This world is of course rife with problems, often with certain classes harder hit by them than others. North Carolina is not immune to this rule of life. But we should avoid the impulse to immediately look for a quick fix for these problems from government, especially when the proposed solution (more spending) look an awful lot like what caused a problem (like inflated prices).

The most recent example is the demand this week, by crowds at the state legislature, for new state subsidies for childcare, after the federal subsidies from COVID have run out. Childcare has managed to exist largely as a private matter up until point, but apparently that is no longer possible. I won’t go too much into this issue, since our editor-in-chief covered it in a column yesterday.

There are countless other examples also in the public discourse. People are understandably upset when they have a hard time paying their bills after going deeply into debt for a degree that did not seem to broaden their career horizons. But that doesn’t mean a quick fix by the federal government, swooping in to make the problem go away (or at least shrink), is the answer.

The reason college is so expensive in the first place is that government has been meddling, making programs, providing loans, and “investing” in it for so long, that these institutions of higher learning know they can continue to increase their prices and somebody will foot the bill. Medical care, another major area of government spending, has similar issues, as you can see from the chart below. Cars and clothes, which the government largely leaves to the market, have actually gotten less expensive.

Image of CPI data is from Professor Dan Shroeder.

While the chart ends in 2013, it gives a longer view, so it’s clear just how much the cost of higher education has grown over the decades. And if we continue with more recent CPI data, shown below, the areas that have continued to see increased prices this past decade are higher education and medical care.

Inflation vs. the Cost of Common Goods and Services in the US from 2000-2022.

You’ll notice, though, that housing, food, and childcare are all now also inflating. Areas like toys and electronics, that are considered luxuries rather than necessities, are decreasing in price. Because they are not seen as life-and-death matters, they are left to the market. And the market then makes these goods — as it has successfully done throughout history — of better quality, more affordable, and generally more available.

Nobody can pretend that the amazing advances in quality in televisions and computers, and at reducing prices, is not an impressive accomplishment by private industry. Can we say similar advances have been made in higher education to justify the rise in its costs? There have at least been major advances in medicine, but it’s clear that government spending and mandates have increased costs well beyond what they are in more simple market systems, like Singapore.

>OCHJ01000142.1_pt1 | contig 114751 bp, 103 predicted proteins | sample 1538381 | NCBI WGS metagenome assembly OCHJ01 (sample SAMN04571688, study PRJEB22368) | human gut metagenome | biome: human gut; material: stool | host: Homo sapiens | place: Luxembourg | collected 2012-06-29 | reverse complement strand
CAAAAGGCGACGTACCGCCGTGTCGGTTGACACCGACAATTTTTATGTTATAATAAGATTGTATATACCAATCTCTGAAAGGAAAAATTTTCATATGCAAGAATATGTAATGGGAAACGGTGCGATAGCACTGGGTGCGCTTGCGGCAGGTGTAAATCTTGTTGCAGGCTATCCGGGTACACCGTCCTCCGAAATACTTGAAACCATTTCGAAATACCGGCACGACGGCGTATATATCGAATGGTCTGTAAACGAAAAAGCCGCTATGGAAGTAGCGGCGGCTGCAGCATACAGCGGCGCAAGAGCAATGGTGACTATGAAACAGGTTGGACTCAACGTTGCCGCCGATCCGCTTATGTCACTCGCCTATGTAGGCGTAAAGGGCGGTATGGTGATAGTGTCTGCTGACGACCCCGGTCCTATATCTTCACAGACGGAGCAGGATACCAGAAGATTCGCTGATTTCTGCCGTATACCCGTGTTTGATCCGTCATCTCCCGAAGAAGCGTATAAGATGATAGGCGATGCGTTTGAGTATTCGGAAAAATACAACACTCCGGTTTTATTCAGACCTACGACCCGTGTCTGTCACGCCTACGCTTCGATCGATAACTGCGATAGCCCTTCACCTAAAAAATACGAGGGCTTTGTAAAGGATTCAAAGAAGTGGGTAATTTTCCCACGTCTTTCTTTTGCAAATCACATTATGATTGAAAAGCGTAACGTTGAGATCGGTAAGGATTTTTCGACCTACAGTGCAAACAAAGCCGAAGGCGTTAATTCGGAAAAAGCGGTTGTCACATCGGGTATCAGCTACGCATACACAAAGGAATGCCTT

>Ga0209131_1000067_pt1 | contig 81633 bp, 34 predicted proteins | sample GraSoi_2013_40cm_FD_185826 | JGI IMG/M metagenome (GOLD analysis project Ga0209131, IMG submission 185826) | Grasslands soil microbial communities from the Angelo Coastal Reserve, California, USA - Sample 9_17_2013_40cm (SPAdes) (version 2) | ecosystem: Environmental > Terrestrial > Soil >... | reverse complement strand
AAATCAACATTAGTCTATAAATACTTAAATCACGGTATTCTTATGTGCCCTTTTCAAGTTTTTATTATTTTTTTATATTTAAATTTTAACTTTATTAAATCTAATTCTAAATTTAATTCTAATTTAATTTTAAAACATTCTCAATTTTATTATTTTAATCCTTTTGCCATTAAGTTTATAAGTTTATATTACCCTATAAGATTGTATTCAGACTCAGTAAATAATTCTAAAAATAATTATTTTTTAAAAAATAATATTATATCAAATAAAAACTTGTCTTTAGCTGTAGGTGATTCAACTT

More recently, we’ve been hearing a lot about food insecurity and housing instability, as prices spike in these areas. What should be our response? If we go for the quick fix, that would mean big spending to provide food and housing to those struggling with the high costs. But if these kinds of programs reliably increase costs in that specific sector, further increasing spending will just increase costs and push others into the same difficult circumstances.

Instead, lawmakers should focus on bringing the prices down on food and housing by making them more plentiful. Increasing supply, using a market approach, is just as reliable in bringing prices down as the quick-fix government approach is in exacerbating the problems it tries to solve.

How would we do this? Well, for housing, we can make it as easy and affordable to build housing as possible. It’s important to maintain building quality standards, but beyond that, permitting, zoning, inspections, and many other processes can be streamlined. We can also get rid of the idea that “affordable housing” is something the government needs to do with programs and big spending. It’s much easier than that. Government only needs to get out of the way and let developers build the housing that people are tearing their hair out trying to find.

The same with food. Energy costs are making processes more expensive along the entire supply chain — from the farmer to the packaging facility to the trucker to the grocery store. Maybe one day there will be viable alternatives to the fossil fuels used for plastic packaging, diesel fuel, and so much else, but starting to “transition away” before those alternatives exist simply means increasing prices. There are also ideas, like regulatory sandboxes, that can go a long way in helping the agriculture industry innovate and provide the food that people need.

So, let’s avoid the governmental quick fixes that actually make the problems worse, even if we may benefit from their short-term relief, and instead focus on keeping things affordable for consumers through market-based solutions.